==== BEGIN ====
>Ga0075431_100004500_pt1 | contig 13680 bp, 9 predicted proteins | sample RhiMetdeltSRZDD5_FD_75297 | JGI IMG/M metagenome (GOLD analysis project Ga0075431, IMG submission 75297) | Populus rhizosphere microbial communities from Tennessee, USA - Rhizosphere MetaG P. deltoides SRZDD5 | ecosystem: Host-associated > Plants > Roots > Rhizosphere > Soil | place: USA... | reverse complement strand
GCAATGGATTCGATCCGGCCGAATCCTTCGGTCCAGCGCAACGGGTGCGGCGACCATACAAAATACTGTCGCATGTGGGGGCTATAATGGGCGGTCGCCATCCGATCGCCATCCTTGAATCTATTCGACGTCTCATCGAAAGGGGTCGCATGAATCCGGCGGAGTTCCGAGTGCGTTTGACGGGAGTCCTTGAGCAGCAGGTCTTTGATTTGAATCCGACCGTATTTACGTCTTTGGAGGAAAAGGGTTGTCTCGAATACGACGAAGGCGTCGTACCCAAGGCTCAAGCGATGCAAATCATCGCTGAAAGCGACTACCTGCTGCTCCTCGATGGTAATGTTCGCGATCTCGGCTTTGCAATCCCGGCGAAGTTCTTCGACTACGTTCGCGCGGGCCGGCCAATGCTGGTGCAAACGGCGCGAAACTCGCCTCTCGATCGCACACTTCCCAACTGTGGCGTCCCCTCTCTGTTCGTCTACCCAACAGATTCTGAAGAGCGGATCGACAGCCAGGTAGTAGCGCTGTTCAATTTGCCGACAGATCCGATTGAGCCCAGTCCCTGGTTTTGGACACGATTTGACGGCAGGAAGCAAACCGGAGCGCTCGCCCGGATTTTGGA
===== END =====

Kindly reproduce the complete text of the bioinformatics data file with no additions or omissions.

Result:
>Ga0075431_100004500_pt1 | contig 13680 bp, 9 predicted proteins | sample RhiMetdeltSRZDD5_FD_75297 | JGI IMG/M metagenome (GOLD analysis project Ga0075431, IMG submission 75297) | Populus rhizosphere microbial communities from Tennessee, USA - Rhizosphere MetaG P. deltoides SRZDD5 | ecosystem: Host-associated > Plants > Roots > Rhizosphere > Soil | place: USA... | reverse complement strand
GCAATGGATTCGATCCGGCCGAATCCTTCGGTCCAGCGCAACGGGTGCGGCGACCATACAAAATACTGTCGCATGTGGGGGCTATAATGGGCGGTCGCCATCCGATCGCCATCCTTGAATCTATTCGACGTCTCATCGAAAGGGGTCGCATGAATCCGGCGGAGTTCCGAGTGCGTTTGACGGGAGTCCTTGAGCAGCAGGTCTTTGATTTGAATCCGACCGTATTTACGTCTTTGGAGGAAAAGGGTTGTCTCGAATACGACGAAGGCGTCGTACCCAAGGCTCAAGCGATGCAAATCATCGCTGAAAGCGACTACCTGCTGCTCCTCGATGGTAATGTTCGCGATCTCGGCTTTGCAATCCCGGCGAAGTTCTTCGACTACGTTCGCGCGGGCCGGCCAATGCTGGTGCAAACGGCGCGAAACTCGCCTCTCGATCGCACACTTCCCAACTGTGGCGTCCCCTCTCTGTTCGTCTACCCAACAGATTCTGAAGAGCGGATCGACAGCCAGGTAGTAGCGCTGTTCAATTTGCCGACAGATCCGATTGAGCCCAGTCCCTGGTTTTGGACACGATTTGACGGCAGGAAGCAAACCGGAGCGCTCGCCCGGATTTTGGA